• There are 2 40B plans in the works, IHT is building more affordable housing in Tisbury. I suppose these will be deed restricted to childless people? What about families that fled cities to escape Covid and don’t go back? Or pandemic babies. We can’t put our collective heads in the sand and think our child population will magically drop.

          • As people realize the fact that the oceans will continue to rise as they warm and the polar ice caps melt, which means that we, on the Vineyard, will soon be facing HUGE infrastructure costs, such as raising the ferry terminals and the OB-Edg road, and our beaches will continue to shrink and disappear, worsening erosion will require houses to be moved back, or be engulfed by the sea. People will realize that storms will worsen and the the ferries will become even more unreliable, and expensive. The ticks will continue to sicken us with ever more dangerous diseases, the cost of living here will continue to be 19% higher (MV Commision) than on the mainland – these are some of the factors that will make people wonder: perhaps the Vineyard is no longer a wise option. Fewer houses will be built resulting in fewer construction jobs. This is why there will be fewer and fewer children in our schools (again, go to MV Commission).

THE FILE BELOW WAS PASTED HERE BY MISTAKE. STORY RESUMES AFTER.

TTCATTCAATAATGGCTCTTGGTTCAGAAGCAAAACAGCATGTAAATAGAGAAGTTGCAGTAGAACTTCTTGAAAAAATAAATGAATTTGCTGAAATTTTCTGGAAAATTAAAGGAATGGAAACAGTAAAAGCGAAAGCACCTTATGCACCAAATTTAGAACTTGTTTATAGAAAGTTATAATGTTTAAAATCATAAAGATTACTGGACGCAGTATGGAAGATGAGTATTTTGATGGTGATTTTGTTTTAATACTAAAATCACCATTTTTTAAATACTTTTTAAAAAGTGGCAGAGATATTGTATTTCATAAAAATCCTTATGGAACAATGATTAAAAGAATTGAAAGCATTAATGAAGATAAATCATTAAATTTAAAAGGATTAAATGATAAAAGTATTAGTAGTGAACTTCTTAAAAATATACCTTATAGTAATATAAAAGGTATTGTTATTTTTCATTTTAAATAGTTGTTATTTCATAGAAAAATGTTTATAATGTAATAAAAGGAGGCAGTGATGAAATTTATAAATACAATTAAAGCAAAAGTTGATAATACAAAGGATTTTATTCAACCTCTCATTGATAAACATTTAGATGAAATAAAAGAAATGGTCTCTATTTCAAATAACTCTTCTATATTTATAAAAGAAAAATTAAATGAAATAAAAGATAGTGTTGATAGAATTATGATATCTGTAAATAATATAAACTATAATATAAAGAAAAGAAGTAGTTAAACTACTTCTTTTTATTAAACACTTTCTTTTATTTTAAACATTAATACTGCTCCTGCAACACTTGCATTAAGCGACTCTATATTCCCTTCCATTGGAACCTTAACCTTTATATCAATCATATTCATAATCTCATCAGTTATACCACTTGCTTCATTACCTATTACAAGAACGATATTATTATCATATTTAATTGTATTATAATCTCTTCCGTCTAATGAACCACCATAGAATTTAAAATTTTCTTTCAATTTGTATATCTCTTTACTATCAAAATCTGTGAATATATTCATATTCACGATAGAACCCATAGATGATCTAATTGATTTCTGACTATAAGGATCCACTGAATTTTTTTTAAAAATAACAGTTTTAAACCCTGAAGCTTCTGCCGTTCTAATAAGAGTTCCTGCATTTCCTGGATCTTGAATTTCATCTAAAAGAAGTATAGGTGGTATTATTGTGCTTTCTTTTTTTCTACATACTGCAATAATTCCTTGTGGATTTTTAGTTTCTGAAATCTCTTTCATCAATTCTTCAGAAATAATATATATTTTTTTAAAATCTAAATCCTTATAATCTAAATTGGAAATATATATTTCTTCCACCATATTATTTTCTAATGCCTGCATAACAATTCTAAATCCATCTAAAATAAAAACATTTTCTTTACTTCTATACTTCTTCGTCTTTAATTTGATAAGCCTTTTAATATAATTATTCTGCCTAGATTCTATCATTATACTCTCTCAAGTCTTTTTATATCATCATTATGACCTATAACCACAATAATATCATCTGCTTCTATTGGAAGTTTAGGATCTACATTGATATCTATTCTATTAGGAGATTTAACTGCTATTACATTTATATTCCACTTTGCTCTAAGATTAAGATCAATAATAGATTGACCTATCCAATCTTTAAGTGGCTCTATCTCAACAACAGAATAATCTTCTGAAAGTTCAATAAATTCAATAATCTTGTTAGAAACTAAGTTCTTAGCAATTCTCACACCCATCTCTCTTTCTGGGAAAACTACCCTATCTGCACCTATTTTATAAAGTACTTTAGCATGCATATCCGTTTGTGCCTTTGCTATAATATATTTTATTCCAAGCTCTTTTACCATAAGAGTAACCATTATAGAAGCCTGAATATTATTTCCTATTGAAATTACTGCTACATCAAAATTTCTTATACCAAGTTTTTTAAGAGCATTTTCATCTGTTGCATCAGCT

• Every elementary school student deserves to be able to go to a school in their town.
      It is very nearly State law through the eighth grade.

      What makes you think that Oak Bluffs or West Tisbury would want to sully their newish schools with students from that shabby Tisbury school?
      How much should Oak Bluffs or West Tisbuy be compensated for Tisbury’s avoided capital costs?.

    • Response to the “public trust” comment from June 30, 4:48 pm: I think young children are probably better off in a school of 300 instead of doubling up to 600. And what would it cost to double the size of WT School to accommodate an additional 300 children from VH?